In Elliot Perlman’s Melbourne-based novel, Three dollars, Eddie thinks the only advice he could offer his daughter is the solution of differential equations and an insight into which trains go via the city loop and why. He imagines that on his deathbed and with his last breath he would say: “Abby, my darling daughter, remember this: no matter where you are or what time of day it is – avoid Punt Road”.
Eddie’s fatherly advice is borne out by the numbers in VicRoad’s Hoddle Street Study: existing conditions summary report. It shows that 10,000 vehicles per hour travel on Hoddle Street in the middle of the day, only a little more than the 9,700 per hour that use it in the morning peak. And as the accompanying graphic of traffic volumes across the Punt Rd bridge shows, traffic on Saturday and Sunday is higher than on Monday, Tuesday and Thursday.
So if you think the Hoddle St corridor is always busy you’re right. The two-way traffic volume on Hoddle St in the section between the Eastern Freeway and Victoria Pde is 85,000-90,000 vehicles per day. There are also a further 27,000 bus passengers on a weekday, so the number of people travelling along Hoddle St is large. This is a conservative estimate – it doesn’t count passengers in cars.
What to do about Hoddle St is a difficult question and I’d like to hear some suggestions. The Baillieu Government is reported (here and here) to have shelved work on VicRoad’s study of options for the corridor. The remaining money has instead been transferred to the study of the proposed Doncaster rail line. This makes sense politically if the Government feels it is obliged to deliver on the railway line. It could argue that the train will reduce traffic congestion, and thereby make the significant cost of upgrading Hoddle St unnecessary.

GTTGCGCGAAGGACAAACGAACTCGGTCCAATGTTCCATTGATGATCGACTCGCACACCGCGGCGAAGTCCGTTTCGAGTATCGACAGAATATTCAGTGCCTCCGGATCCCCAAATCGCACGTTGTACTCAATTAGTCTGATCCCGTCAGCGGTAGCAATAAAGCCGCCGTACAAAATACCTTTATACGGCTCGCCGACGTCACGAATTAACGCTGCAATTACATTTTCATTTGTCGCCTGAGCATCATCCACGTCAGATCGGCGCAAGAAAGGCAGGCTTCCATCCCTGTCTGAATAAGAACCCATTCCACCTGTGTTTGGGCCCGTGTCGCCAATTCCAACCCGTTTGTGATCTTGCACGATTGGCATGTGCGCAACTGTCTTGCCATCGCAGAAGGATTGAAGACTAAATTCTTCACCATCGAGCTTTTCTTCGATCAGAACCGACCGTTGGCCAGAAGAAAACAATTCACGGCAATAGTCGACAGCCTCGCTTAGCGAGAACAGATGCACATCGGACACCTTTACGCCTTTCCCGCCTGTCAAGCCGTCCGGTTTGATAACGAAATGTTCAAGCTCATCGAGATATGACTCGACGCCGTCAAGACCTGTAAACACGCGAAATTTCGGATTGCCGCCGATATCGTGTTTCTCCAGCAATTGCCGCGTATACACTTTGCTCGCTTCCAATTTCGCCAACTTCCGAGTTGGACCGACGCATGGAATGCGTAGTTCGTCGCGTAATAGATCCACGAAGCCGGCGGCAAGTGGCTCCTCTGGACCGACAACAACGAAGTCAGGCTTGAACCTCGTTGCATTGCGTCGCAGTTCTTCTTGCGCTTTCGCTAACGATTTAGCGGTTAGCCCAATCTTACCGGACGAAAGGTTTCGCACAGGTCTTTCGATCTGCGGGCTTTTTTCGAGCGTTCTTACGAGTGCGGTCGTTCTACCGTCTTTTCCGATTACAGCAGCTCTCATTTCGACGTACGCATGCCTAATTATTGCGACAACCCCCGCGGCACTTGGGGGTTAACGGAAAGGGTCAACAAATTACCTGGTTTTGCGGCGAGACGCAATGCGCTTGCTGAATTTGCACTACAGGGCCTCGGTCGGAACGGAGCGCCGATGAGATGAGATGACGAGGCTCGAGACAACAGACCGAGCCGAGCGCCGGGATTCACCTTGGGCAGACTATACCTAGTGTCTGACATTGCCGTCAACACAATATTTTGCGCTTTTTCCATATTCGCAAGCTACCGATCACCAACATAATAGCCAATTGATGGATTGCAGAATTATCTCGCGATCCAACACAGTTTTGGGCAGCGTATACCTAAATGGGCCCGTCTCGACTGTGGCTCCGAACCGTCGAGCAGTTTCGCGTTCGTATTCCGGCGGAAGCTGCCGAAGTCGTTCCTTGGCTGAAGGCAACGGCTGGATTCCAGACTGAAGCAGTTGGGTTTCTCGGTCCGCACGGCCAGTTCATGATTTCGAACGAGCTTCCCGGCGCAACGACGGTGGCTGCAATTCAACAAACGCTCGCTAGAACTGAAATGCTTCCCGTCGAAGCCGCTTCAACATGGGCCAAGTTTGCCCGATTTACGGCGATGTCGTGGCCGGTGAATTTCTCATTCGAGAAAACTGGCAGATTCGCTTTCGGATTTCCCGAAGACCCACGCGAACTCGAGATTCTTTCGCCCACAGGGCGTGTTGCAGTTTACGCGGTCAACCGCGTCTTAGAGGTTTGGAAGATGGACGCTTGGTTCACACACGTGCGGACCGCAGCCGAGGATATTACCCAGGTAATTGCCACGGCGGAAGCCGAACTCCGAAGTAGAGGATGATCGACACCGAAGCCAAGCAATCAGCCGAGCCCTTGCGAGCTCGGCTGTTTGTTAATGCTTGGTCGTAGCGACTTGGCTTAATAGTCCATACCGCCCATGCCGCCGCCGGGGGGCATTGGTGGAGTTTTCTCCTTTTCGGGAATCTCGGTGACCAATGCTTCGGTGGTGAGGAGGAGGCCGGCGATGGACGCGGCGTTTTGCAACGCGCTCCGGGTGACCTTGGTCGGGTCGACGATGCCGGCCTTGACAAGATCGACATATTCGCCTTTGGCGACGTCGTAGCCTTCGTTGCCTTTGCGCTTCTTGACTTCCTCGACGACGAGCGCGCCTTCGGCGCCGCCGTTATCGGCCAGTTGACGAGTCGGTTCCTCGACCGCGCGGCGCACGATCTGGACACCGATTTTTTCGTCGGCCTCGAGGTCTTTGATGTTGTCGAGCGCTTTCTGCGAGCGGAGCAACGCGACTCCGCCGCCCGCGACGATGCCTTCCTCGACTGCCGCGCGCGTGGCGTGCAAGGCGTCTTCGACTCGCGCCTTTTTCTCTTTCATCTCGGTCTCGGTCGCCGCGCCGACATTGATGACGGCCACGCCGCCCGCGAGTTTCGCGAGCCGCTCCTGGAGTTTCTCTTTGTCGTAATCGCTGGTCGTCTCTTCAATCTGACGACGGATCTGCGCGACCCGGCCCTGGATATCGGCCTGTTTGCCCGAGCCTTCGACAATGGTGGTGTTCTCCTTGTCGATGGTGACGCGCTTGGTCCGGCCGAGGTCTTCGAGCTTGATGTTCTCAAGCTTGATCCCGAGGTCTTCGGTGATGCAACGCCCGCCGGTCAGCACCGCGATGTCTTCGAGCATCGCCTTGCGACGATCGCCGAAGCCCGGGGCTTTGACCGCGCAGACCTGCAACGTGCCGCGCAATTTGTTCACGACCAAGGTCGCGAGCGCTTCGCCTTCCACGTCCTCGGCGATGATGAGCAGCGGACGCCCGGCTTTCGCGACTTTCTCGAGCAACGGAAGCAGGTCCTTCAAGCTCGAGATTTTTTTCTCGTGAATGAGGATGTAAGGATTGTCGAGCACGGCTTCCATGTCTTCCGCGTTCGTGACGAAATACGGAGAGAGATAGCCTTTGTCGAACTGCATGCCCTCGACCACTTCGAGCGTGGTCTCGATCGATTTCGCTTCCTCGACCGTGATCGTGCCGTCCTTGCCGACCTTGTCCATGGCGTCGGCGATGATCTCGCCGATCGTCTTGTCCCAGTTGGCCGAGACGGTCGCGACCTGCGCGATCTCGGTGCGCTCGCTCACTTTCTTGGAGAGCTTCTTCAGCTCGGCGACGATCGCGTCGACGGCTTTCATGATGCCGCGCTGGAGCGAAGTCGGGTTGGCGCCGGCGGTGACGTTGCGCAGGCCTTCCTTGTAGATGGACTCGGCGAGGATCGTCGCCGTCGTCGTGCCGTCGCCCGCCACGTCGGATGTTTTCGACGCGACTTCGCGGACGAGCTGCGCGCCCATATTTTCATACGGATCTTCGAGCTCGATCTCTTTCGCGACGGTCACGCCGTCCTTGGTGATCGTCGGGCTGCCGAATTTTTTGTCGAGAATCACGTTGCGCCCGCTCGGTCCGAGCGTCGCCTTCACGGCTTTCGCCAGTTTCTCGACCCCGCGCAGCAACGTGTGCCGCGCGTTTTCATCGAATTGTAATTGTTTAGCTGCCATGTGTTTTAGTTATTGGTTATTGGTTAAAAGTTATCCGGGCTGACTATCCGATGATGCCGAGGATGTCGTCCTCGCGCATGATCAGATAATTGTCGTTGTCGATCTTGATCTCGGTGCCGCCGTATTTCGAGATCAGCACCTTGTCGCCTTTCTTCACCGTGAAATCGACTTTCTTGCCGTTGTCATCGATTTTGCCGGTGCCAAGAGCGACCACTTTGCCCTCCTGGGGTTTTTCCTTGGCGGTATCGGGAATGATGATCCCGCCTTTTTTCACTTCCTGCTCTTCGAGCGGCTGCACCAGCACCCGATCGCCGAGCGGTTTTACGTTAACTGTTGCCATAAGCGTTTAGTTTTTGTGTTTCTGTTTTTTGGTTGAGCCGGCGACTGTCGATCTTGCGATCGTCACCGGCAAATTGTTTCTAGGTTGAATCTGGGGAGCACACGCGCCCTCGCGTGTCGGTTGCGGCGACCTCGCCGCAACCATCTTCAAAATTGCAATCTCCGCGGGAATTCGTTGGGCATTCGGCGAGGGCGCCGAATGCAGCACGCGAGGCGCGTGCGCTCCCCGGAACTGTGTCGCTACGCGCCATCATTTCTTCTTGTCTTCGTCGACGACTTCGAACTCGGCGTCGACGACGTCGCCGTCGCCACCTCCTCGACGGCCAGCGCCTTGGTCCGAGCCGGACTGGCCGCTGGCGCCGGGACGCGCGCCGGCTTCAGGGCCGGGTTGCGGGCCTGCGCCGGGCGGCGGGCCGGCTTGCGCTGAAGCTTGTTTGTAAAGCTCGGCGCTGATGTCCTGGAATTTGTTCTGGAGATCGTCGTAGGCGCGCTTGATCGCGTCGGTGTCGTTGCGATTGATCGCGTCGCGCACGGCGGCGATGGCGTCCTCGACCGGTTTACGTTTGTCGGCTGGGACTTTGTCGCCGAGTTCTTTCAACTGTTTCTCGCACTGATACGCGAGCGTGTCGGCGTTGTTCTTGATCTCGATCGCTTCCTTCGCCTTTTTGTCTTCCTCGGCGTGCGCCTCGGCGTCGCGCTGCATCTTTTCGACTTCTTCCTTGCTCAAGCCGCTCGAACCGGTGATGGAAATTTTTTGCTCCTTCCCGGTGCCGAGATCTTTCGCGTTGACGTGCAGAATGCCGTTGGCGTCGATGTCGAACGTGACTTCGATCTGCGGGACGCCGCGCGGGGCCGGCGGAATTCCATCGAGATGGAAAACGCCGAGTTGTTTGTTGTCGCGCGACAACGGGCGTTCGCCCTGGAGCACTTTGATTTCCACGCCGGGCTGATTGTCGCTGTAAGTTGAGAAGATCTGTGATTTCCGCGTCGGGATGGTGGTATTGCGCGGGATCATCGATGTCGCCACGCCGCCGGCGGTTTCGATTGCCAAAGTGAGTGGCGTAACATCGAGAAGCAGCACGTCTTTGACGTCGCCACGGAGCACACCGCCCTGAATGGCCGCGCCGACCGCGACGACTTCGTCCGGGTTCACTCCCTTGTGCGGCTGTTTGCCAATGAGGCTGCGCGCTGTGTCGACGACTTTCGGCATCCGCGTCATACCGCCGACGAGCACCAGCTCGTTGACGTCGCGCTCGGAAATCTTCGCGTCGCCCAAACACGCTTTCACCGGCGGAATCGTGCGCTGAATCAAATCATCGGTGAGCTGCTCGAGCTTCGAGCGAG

While it might fly politically, it’s hard to see that a Doncaster rail line would make much difference to conditions on Hoddle St. The space vacated by any drivers transferring to rail would in due course be filled by others, so it would have no lasting impact on traffic congestion. Not that it’s likely many car commuters would even elect to use the Doncaster train instead of Hoddle St.
As I pointed out here, analysis of journey to work data from the 2006 Census undertaken for the Eddington Report shows the number of workers living in the municipality of Manningham who commuted to the City of Melbourne at the 2006 Census was small – just 8,500 (i.e. 17,000 two-way trips). And the number is declining – this was 700 fewer than in 2001. Nor is this group likely to get much bigger due to growth, as the population of the municipality of Manningham is projected to increase by a paltry 0.7% p.a. out to 2031.
Of these 8,500 commuters, 5,100 drove to work and 3,150 already took public transport. The latter group mostly used buses but a third used the Hurstbridge and Belgrave-Lilydale rail lines in neighbouring municipalities (this was before the new Doncaster Area Rapid Transit services started late last year). If a new Doncaster rail line were to achieve the same mode share as in nearby municipalities like Whitehorse, Banyule and Maroondah that already have rail, around 1,600 Manningham commuters could be expected to stop driving to work and change to public transport. That does not seem a very large number in the context of the likely cost of a Doncaster rail line. Even assuming those 1,600 all currently use Hoddle St to get to the City of Melbourne, that’s only a reduction of 3,200 trips. Read the rest of this entry »